End Hazara killings


A genocide has been underway in this country of Shia Hazara community. Dozens have been killed, and countless displaced from their homes, forced into exile to ensure their safety. Our state institutions have failed miserably and multiple times to uphold their constitutional duty to protect Shia Hazaras’ lives and properties. It isn’t as if the killers of the Hazaras are unknown to our security agencies. Its an open secret that takfiri militants associated with Lashkar-e-Jhangvi, an offshoot to Sipah-e-Sahaba, are behind these killings. The question is: why there hasn’t yet been a crackdown on the LeJ to dismantle its organizational structure? Since the LeJ is a banned outfit, and its association with terrorist acts against the Shia Hazara community is well established, there is absolutely no reason why there must be any delay in a country-wide operation against this outfit like the one carried out against Tehrik-e-Taliban.
The community has been facing a genocide that has only gotten worse over the last decade. In 2013, Quetta’s Alamdar Road witnessed a historic display of resolve and perseverance when members of the persecuted community refused to bury over 100 Hazaras who lost their lives in a bomb blast. The peaceful protesters included many youngsters who had grown up surrounded with death and grief. They stayed outdoors for four days and nights, with the bodies of their loved ones, until governor’s rule was imposed in the province with an assurance that things will change for the better. The state reneged on its promise as the killings and attacks continue to this day.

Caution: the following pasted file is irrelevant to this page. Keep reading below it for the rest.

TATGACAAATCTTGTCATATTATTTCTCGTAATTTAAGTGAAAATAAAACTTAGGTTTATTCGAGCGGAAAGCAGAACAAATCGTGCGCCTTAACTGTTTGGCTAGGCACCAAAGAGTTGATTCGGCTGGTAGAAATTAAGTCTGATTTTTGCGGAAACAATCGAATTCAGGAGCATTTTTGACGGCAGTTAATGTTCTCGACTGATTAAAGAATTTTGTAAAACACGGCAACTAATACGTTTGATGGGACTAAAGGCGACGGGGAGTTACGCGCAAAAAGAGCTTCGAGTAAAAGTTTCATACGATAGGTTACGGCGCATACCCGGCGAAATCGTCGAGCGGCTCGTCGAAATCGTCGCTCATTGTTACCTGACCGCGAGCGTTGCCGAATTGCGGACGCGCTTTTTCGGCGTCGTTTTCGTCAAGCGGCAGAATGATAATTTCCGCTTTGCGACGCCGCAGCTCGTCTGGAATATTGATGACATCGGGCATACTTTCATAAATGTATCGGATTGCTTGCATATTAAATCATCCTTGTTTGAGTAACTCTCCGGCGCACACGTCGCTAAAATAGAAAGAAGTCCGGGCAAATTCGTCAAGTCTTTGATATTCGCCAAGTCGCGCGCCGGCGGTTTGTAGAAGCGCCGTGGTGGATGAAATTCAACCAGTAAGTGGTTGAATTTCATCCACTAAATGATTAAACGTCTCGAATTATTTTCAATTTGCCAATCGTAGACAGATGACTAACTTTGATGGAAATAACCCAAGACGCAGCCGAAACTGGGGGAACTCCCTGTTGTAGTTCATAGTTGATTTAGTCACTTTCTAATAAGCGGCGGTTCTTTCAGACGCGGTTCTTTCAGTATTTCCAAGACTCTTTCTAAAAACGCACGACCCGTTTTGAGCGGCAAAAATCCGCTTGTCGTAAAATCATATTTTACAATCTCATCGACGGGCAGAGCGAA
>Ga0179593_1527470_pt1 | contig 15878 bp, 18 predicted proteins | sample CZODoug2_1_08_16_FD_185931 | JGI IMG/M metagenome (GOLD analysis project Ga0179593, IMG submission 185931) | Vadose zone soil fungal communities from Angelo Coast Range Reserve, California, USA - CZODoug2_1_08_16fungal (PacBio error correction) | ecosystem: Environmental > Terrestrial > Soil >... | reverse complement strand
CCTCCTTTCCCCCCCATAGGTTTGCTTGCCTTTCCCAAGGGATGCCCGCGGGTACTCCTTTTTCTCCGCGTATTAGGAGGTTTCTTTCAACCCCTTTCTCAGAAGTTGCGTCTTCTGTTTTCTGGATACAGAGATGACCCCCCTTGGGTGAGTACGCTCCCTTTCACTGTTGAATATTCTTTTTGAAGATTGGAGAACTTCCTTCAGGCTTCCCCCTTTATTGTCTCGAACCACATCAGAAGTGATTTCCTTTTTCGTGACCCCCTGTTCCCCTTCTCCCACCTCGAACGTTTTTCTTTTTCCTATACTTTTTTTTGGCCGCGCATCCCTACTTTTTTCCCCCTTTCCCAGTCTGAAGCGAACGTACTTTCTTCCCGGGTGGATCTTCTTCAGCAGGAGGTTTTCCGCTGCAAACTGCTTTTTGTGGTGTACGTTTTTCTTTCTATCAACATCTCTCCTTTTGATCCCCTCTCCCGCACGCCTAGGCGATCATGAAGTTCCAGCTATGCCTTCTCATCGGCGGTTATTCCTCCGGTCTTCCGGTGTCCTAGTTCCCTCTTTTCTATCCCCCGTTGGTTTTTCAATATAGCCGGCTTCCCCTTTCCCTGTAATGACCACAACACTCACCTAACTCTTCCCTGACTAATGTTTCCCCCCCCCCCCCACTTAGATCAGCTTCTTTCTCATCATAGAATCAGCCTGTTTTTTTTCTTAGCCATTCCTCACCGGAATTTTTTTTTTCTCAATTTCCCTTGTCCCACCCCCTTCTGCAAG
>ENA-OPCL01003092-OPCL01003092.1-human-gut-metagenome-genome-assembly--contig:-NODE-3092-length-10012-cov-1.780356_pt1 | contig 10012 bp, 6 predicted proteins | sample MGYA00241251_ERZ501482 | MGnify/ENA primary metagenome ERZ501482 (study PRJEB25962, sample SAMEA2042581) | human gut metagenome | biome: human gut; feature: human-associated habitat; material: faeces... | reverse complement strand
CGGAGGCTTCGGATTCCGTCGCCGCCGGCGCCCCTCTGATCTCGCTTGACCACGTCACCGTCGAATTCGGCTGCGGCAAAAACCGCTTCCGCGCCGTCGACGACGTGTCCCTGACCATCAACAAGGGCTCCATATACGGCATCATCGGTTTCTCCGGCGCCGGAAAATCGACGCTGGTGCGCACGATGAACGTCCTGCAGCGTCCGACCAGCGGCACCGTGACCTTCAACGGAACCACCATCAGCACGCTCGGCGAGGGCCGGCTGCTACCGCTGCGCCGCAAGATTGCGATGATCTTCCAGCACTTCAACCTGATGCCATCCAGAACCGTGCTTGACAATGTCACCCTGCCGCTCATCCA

Sunday’s killing of a Hazara man and his nephew has led to another peaceful protest led by a formidable Hazara activist, Jalila Haider. She has announced a hunger strike till the authorities wake up from their slumber and take notice of the community’s plight. She has demanded that the Chief of the Army Staff must come to Quetta to personally assure the families of the deceased that security agencies would take action against the perpetrators. That would be the least the COAS, or any other authority figure, for that matter, could do for the community.